A few financiers managed to get even more involved. When Stone was scouting for locations, he came across Thomas Belesis, the chief executive of the trading firm John Thomas Financial, and told him to go straight to casting.
“I did a reading and I blew it out of the water,” Belesis said. “He was very impressed, and he gave me a role.”
Belesis, a child of Greek immigrants with a working-class Long Island accent, brought his patented swaggering style to the film. When Belesis was shooting a scene depicting the downfall of a Lehman Bros.-like trading firm, he told Stone, “Listen, let me do it my way because I got a great thought for a scene like this. And he just let me roll with my way.” His “way” involved Belesis strolling out of the office with sunglasses on and a cigar dangling from his mouth.
“He’s a great character. He’s got the Greek warrior — the ‘300' look,” Stone said.
The final product does not present Belesis and his traders in a terribly favorable light. Gekko is still a scheming manipulator, but as he watches the modern-day firms ramp up their leverage and splurge on credit default swaps, he says, “This puts me to shame.”
This might seem like a rebuke to players like Belesis, who founded a group to defend Wall Street, and Scaramucci, who told President Obama during a recent round table that he was tired of seeing Wall Street treated like a piñata for public bashing.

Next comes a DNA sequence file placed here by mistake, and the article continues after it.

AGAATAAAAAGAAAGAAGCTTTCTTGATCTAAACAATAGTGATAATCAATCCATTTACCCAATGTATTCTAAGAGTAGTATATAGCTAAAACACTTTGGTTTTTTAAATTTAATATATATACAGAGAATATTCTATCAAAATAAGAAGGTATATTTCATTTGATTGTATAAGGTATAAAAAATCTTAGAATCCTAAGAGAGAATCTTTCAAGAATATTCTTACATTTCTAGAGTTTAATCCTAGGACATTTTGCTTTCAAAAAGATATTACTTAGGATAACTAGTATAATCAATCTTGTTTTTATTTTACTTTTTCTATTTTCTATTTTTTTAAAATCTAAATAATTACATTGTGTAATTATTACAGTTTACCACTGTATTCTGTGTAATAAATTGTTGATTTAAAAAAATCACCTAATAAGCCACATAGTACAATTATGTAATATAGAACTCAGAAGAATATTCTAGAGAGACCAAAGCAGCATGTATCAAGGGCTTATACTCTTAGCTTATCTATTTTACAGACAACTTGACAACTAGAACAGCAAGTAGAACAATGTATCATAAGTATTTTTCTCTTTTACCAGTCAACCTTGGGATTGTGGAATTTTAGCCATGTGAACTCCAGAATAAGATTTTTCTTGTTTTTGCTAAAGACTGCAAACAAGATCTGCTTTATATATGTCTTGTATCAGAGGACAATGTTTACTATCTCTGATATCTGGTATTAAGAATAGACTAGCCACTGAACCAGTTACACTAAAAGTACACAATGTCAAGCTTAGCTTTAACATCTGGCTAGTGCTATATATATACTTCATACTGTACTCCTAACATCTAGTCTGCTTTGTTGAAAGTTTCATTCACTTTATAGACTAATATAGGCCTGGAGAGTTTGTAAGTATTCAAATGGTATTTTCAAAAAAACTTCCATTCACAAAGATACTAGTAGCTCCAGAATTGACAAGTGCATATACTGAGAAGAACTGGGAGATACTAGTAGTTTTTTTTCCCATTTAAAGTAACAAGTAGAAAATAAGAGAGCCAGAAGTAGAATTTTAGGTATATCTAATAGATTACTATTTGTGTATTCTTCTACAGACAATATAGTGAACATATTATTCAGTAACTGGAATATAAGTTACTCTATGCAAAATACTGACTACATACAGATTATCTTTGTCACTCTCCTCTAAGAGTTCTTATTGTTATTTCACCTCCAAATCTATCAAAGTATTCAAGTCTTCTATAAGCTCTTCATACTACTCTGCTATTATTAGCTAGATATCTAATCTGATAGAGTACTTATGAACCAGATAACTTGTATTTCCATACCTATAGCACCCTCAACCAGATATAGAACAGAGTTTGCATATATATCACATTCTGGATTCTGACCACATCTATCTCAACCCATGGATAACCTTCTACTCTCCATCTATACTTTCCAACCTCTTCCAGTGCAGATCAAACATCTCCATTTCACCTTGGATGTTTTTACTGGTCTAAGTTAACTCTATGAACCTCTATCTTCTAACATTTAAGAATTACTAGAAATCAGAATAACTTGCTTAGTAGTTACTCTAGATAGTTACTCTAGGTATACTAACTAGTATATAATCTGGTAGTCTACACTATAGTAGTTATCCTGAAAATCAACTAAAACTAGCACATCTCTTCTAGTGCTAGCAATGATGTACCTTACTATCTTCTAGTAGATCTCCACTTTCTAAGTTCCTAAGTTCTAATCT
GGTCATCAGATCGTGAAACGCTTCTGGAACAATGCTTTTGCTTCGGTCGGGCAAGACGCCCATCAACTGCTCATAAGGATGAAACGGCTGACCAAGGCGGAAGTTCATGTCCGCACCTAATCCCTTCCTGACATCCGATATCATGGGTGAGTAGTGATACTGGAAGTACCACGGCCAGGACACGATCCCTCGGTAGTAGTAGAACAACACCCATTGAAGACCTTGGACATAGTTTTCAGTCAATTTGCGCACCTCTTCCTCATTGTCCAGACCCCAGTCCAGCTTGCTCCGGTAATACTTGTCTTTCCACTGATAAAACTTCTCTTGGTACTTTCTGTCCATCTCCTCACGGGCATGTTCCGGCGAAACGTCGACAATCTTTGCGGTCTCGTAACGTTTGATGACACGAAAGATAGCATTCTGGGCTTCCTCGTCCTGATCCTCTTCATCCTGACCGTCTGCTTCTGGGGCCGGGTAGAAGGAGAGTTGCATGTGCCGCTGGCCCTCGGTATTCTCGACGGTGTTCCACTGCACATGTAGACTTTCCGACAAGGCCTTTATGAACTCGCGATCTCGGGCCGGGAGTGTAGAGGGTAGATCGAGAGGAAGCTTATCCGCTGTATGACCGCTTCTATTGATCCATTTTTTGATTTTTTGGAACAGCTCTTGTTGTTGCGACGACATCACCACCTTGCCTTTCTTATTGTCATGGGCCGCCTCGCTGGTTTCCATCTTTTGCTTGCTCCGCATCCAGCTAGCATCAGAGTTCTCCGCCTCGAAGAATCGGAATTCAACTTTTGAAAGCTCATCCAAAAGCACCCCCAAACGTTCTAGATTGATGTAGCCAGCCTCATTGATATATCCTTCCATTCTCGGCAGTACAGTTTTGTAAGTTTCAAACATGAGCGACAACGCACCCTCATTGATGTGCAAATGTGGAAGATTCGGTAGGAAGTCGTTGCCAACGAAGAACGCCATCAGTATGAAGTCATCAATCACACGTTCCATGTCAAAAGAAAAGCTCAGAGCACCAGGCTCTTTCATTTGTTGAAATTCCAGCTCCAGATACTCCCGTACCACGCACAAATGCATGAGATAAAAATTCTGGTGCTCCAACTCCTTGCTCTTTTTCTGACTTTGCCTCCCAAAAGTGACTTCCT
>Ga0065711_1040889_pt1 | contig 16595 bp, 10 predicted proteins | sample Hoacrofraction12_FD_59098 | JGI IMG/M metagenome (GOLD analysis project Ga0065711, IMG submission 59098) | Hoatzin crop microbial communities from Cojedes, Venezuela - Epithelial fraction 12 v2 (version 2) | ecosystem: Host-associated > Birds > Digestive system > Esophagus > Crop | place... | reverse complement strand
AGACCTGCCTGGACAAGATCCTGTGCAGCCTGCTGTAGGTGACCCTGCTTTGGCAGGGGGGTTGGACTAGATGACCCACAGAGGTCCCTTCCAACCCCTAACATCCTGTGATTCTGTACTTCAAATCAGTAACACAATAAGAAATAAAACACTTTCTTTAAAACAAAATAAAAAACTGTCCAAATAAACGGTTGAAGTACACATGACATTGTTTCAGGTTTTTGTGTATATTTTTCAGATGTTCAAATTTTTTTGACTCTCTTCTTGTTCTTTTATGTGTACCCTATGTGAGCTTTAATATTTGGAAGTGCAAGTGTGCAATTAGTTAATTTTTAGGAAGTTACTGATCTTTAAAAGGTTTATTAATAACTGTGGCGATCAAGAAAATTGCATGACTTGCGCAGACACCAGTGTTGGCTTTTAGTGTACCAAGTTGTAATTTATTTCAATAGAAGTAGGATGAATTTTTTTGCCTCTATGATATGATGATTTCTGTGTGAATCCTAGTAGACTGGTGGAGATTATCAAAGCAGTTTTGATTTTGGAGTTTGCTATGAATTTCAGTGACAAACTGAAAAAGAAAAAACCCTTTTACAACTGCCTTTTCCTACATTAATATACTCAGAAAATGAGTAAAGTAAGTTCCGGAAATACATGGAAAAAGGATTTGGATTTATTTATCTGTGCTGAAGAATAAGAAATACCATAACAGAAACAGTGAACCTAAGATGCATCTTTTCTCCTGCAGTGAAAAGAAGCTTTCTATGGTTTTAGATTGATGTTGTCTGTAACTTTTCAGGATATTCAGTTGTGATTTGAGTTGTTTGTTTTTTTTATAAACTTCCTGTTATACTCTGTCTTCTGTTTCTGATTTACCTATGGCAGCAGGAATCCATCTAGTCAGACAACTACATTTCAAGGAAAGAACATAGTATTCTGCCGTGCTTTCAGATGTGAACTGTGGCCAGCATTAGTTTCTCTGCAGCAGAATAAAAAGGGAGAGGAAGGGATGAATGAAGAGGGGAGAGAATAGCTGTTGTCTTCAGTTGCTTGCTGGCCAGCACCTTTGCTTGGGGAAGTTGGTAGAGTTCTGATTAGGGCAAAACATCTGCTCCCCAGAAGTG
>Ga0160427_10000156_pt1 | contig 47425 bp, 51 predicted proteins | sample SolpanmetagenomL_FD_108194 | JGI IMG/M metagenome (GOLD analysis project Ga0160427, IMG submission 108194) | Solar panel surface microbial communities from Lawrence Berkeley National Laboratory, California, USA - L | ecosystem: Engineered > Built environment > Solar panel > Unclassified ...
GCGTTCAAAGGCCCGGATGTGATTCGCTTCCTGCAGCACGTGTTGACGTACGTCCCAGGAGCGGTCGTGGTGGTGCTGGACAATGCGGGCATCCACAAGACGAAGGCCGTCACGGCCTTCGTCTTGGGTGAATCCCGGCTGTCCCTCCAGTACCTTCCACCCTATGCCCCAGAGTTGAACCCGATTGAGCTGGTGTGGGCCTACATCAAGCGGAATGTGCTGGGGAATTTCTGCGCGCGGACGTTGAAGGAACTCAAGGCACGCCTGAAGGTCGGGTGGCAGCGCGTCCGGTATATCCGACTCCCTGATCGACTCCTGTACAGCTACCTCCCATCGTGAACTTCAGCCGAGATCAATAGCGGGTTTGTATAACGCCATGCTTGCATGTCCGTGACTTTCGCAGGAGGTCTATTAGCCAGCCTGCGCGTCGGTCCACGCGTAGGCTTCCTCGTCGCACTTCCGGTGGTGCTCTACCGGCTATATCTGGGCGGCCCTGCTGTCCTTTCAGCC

But both Belesis and Scaramucci said they thought Stone carefully chose his targets and got them right. As Scaramucci put it, “The truth of the matter is that we on Wall Street haven’t done such super great jobs — that’s the facts.”
Molner said that it was largely due to the credibility Stone won 23 years ago from “Wall Street” that beaten-down financialistas were willing to listen to him this time around, which might even provoke some reflection among a crowd not known for deep introspection.
“If you can enjoy the movie and ask a question or two, that’s a good thing,” Molner said. “It can be both entertainment and a support group.”